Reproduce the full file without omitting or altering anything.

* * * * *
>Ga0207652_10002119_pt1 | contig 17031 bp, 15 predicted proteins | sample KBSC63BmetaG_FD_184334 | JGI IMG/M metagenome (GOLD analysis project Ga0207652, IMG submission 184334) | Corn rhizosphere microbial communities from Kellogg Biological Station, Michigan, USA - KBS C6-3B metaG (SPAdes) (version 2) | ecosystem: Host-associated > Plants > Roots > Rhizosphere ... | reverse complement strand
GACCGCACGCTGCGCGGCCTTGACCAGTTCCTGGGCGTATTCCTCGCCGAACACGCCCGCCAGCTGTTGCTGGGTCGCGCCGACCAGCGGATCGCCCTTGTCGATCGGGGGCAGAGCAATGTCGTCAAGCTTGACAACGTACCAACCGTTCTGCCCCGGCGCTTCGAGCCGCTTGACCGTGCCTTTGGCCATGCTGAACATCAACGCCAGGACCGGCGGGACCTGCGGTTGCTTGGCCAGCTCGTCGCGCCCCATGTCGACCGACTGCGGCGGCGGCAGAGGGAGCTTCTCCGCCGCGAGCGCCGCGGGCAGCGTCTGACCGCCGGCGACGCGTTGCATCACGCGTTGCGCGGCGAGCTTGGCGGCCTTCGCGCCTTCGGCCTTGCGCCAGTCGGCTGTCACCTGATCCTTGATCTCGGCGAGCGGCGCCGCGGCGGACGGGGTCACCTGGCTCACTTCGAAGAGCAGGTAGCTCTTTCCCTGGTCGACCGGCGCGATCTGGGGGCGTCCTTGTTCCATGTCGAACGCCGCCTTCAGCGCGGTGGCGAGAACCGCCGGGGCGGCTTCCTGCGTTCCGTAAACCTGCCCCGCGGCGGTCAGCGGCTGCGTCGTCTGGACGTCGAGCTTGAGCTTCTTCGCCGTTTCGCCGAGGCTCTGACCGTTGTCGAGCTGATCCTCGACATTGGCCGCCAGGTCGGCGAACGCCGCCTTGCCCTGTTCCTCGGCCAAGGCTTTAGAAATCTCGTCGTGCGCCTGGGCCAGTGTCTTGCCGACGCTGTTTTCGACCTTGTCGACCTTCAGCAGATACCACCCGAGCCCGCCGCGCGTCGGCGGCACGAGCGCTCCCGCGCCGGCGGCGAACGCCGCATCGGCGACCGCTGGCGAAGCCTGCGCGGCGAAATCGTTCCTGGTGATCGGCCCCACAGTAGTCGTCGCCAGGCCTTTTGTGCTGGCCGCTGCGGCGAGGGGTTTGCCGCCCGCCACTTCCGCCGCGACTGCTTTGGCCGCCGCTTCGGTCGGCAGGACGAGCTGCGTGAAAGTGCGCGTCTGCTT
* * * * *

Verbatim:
>Ga0207652_10002119_pt1 | contig 17031 bp, 15 predicted proteins | sample KBSC63BmetaG_FD_184334 | JGI IMG/M metagenome (GOLD analysis project Ga0207652, IMG submission 184334) | Corn rhizosphere microbial communities from Kellogg Biological Station, Michigan, USA - KBS C6-3B metaG (SPAdes) (version 2) | ecosystem: Host-associated > Plants > Roots > Rhizosphere ... | reverse complement strand
GACCGCACGCTGCGCGGCCTTGACCAGTTCCTGGGCGTATTCCTCGCCGAACACGCCCGCCAGCTGTTGCTGGGTCGCGCCGACCAGCGGATCGCCCTTGTCGATCGGGGGCAGAGCAATGTCGTCAAGCTTGACAACGTACCAACCGTTCTGCCCCGGCGCTTCGAGCCGCTTGACCGTGCCTTTGGCCATGCTGAACATCAACGCCAGGACCGGCGGGACCTGCGGTTGCTTGGCCAGCTCGTCGCGCCCCATGTCGACCGACTGCGGCGGCGGCAGAGGGAGCTTCTCCGCCGCGAGCGCCGCGGGCAGCGTCTGACCGCCGGCGACGCGTTGCATCACGCGTTGCGCGGCGAGCTTGGCGGCCTTCGCGCCTTCGGCCTTGCGCCAGTCGGCTGTCACCTGATCCTTGATCTCGGCGAGCGGCGCCGCGGCGGACGGGGTCACCTGGCTCACTTCGAAGAGCAGGTAGCTCTTTCCCTGGTCGACCGGCGCGATCTGGGGGCGTCCTTGTTCCATGTCGAACGCCGCCTTCAGCGCGGTGGCGAGAACCGCCGGGGCGGCTTCCTGCGTTCCGTAAACCTGCCCCGCGGCGGTCAGCGGCTGCGTCGTCTGGACGTCGAGCTTGAGCTTCTTCGCCGTTTCGCCGAGGCTCTGACCGTTGTCGAGCTGATCCTCGACATTGGCCGCCAGGTCGGCGAACGCCGCCTTGCCCTGTTCCTCGGCCAAGGCTTTAGAAATCTCGTCGTGCGCCTGGGCCAGTGTCTTGCCGACGCTGTTTTCGACCTTGTCGACCTTCAGCAGATACCACCCGAGCCCGCCGCGCGTCGGCGGCACGAGCGCTCCCGCGCCGGCGGCGAACGCCGCATCGGCGACCGCTGGCGAAGCCTGCGCGGCGAAATCGTTCCTGGTGATCGGCCCCACAGTAGTCGTCGCCAGGCCTTTTGTGCTGGCCGCTGCGGCGAGGGGTTTGCCGCCCGCCACTTCCGCCGCGACTGCTTTGGCCGCCGCTTCGGTCGGCAGGACGAGCTGCGTGAAAGTGCGCGTCTGCTT